As a holiday, Halloween came into its own in the early 1920s, when parties were primarily for adults. Guests would play
(The practice of going door-to-door for candy actually didn't come into vogue until after World War II, when Halloween morphed into a holiday mainly for children.) The zenith of Halloween items both in variety and design was from about 1919 until 1935, when American discounters such as Woolworth's and Kresge encouraged expert German artisans to craft unique items for the growing American holiday market. Many of the lanterns, candy containers and figures from this period were made in homes or very small firms, from either a fixed design or a mold, and all were hand-decorated. The overall quantity of items produced was quite small, resulting in a limited supply of these spooky treasures today.
What to Look ForThe hierarchy of Halloween collectible imagery has always been fairly logical: The pumpkin, or its anthropomorphic incarnation, the jack-o'-lantern, is the most common symbol of the holiday. Black cats, skeletons and owls appear frequently, followed by witches, bats and, more rarely, devils. For collectibles, within any given genre, this means devil imagery is the hardest to find -- and often it commands the highest prices. There were two premier American die-cut and party-supply manufacturers in the prime production era: the Beistle Company of Shippensburg, Pa., and the Dennison Manufacturing Company of Framingham, Mass., both of which are still in business today. Collectors can look for a mark on some of the better die-cuts from about 1940 through the early 1950s, such as "H.E. Luhrs," which was used exclusively by the Beistle Company. Beistle is known for its very detailed die-cuts, lanterns and table decorations.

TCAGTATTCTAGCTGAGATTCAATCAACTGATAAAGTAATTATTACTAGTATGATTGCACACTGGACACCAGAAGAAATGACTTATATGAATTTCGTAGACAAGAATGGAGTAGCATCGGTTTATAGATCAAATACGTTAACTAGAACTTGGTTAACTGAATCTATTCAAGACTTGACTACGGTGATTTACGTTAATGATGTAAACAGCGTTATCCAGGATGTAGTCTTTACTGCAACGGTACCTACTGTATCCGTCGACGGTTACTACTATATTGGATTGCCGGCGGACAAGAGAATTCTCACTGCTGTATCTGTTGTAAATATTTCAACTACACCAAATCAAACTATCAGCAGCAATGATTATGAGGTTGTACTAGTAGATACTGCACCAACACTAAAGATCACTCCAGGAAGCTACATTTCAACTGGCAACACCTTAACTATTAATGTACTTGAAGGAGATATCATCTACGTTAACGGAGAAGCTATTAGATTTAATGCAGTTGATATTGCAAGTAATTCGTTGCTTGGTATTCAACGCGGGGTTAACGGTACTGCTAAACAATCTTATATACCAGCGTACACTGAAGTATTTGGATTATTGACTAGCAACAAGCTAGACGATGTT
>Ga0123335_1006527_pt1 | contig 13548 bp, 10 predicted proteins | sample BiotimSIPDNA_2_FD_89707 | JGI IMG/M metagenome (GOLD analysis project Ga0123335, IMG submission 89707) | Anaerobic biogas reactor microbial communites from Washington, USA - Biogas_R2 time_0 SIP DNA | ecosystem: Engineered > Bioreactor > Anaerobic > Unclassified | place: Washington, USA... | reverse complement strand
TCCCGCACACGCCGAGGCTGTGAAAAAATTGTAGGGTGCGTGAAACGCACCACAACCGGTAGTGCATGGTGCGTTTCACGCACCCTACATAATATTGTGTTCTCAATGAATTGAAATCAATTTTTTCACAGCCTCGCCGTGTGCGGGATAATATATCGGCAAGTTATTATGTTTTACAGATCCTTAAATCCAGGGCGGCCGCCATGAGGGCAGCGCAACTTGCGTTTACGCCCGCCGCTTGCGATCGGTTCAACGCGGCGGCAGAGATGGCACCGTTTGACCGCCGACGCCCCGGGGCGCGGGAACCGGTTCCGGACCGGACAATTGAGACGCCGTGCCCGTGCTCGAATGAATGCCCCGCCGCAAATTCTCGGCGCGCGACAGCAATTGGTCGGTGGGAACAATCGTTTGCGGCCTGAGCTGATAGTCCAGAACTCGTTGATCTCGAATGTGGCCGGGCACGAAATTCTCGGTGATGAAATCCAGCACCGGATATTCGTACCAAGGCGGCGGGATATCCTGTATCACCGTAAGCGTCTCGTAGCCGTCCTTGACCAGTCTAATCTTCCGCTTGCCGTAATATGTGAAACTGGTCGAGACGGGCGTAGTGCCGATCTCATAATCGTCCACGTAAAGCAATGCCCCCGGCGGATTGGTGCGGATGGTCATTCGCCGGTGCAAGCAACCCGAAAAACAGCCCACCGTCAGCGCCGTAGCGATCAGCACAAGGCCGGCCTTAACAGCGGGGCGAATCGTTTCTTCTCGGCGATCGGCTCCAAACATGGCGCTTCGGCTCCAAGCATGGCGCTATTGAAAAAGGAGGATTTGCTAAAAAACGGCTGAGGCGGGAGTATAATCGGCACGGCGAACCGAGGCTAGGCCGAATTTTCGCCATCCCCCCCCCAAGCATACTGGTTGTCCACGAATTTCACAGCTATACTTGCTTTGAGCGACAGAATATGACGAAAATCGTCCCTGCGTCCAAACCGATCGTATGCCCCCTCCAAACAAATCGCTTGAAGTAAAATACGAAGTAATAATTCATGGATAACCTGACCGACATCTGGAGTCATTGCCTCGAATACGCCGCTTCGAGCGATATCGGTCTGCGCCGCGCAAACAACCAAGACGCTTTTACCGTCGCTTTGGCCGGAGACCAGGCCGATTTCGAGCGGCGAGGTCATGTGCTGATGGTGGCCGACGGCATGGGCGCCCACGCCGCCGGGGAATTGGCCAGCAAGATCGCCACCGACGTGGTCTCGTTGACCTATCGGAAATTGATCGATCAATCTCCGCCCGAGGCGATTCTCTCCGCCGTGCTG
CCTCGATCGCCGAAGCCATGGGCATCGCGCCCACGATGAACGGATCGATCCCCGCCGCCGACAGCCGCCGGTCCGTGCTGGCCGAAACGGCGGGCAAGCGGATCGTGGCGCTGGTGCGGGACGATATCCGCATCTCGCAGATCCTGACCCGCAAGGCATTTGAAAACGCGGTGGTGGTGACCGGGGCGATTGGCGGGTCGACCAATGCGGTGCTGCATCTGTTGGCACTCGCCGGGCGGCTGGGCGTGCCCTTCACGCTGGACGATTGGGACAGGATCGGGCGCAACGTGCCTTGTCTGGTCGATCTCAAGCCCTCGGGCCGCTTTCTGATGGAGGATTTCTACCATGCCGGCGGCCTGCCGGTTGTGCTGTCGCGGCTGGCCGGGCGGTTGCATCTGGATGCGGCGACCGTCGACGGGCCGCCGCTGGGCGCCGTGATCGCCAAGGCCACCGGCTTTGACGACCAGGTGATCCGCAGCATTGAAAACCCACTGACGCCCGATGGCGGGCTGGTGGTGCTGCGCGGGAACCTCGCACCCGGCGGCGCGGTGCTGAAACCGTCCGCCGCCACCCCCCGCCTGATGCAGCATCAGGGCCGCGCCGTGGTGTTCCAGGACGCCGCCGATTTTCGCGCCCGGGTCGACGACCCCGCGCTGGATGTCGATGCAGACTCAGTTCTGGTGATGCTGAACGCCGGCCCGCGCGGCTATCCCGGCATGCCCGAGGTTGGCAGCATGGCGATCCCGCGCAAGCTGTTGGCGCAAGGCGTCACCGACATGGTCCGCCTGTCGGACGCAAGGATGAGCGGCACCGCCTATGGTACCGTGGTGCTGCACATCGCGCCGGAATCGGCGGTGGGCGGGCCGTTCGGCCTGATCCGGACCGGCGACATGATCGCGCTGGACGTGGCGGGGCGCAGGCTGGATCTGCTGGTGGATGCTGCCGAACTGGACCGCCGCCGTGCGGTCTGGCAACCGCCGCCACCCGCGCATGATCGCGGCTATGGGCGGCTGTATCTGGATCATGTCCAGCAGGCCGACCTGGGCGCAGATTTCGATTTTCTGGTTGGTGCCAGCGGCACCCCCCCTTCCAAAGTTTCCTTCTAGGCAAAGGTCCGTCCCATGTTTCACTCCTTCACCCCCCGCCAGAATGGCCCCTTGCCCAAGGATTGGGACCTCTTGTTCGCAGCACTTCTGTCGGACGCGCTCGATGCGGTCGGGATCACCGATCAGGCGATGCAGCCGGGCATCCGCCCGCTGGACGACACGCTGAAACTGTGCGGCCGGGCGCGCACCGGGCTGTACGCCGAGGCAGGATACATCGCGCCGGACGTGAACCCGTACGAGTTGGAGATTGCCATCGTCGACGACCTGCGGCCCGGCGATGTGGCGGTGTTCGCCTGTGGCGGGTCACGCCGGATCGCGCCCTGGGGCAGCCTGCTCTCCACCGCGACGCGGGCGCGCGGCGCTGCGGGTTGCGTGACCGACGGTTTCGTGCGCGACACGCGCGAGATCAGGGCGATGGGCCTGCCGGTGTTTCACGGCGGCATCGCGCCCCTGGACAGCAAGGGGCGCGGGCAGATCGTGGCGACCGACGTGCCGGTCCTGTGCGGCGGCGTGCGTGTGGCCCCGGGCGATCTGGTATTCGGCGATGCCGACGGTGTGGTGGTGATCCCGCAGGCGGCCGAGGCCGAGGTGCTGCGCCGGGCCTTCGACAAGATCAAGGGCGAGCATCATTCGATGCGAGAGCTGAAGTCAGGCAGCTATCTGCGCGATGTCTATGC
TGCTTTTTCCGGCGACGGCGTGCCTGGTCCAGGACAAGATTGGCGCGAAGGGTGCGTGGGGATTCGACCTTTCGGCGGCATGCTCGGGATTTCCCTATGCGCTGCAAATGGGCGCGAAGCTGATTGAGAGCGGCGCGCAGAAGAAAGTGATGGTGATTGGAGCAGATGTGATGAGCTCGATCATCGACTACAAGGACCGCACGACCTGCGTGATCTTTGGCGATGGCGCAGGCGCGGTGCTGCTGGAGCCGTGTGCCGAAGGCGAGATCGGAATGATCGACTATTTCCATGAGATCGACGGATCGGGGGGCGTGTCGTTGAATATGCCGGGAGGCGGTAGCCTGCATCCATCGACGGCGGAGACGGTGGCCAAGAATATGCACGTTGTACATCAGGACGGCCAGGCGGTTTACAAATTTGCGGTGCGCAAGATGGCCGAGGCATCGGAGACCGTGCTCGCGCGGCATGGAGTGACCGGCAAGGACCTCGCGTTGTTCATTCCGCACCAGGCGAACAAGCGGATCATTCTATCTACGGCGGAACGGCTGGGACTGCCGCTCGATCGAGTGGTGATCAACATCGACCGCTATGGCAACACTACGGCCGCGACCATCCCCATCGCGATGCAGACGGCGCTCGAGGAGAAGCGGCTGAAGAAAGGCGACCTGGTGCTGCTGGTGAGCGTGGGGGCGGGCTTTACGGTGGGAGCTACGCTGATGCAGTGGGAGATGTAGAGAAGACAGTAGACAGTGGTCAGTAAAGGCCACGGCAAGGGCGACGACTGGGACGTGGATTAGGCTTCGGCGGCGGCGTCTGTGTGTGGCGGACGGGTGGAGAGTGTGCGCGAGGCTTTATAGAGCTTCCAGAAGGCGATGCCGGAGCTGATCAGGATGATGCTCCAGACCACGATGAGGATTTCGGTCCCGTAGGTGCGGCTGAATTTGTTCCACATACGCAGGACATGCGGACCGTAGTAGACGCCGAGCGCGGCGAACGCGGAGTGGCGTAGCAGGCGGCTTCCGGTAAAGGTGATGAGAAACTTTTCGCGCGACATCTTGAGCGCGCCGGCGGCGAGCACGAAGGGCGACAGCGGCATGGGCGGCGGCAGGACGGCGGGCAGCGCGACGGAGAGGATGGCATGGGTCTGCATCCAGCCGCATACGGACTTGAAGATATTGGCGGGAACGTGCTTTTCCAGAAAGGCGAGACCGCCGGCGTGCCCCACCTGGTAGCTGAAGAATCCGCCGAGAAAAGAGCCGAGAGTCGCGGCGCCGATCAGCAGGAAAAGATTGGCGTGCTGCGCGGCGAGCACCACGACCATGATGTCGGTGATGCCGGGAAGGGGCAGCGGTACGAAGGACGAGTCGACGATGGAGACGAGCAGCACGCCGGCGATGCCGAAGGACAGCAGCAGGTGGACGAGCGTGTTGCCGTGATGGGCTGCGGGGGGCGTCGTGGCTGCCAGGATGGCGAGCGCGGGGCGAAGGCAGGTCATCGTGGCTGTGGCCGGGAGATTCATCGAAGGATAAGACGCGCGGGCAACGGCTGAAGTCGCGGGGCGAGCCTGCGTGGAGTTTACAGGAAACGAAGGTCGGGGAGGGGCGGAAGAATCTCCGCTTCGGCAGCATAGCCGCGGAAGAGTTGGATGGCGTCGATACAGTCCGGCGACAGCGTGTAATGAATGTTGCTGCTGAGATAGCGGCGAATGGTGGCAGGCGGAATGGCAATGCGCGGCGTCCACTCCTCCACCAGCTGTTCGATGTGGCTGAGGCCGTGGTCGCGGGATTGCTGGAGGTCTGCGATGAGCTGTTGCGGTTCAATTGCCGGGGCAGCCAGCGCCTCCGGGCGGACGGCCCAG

What's Hot and What's NotHalloween decorations were traditionally used once for a party and then discarded. There are numerous other reasons why there is a true scarcity of quality or near-mint condition vintage Halloween memorabilia:
- Lanterns were illuminated by a flame that either consumed them or made them undesirable for later display.
- Die-cuts were often affixed to walls with liberal use of tape, which through the years causes damage.
- Games were often designed so that during play, pieces would be torn from backing or cut away.
Don't Be Haunted by ReproductionsWhen Halloween items first became very collectible in the 1980s, reproductions quickly followed. To satisfy buyers who wanted vintage and nostalgic items, numerous companies added lines of vintage-look Halloween items. These are usually not made to fool collectors; rather, they are designed for those who want vintage-looking Halloween decorations for the holiday. Along with this type of item, however, there are also reproductions and fantasy items made and marketed as old originals. A knowledgeable collector can usually tell the difference, but those new to the game should speak to a dealer or check a reference book such as Ledenbach's
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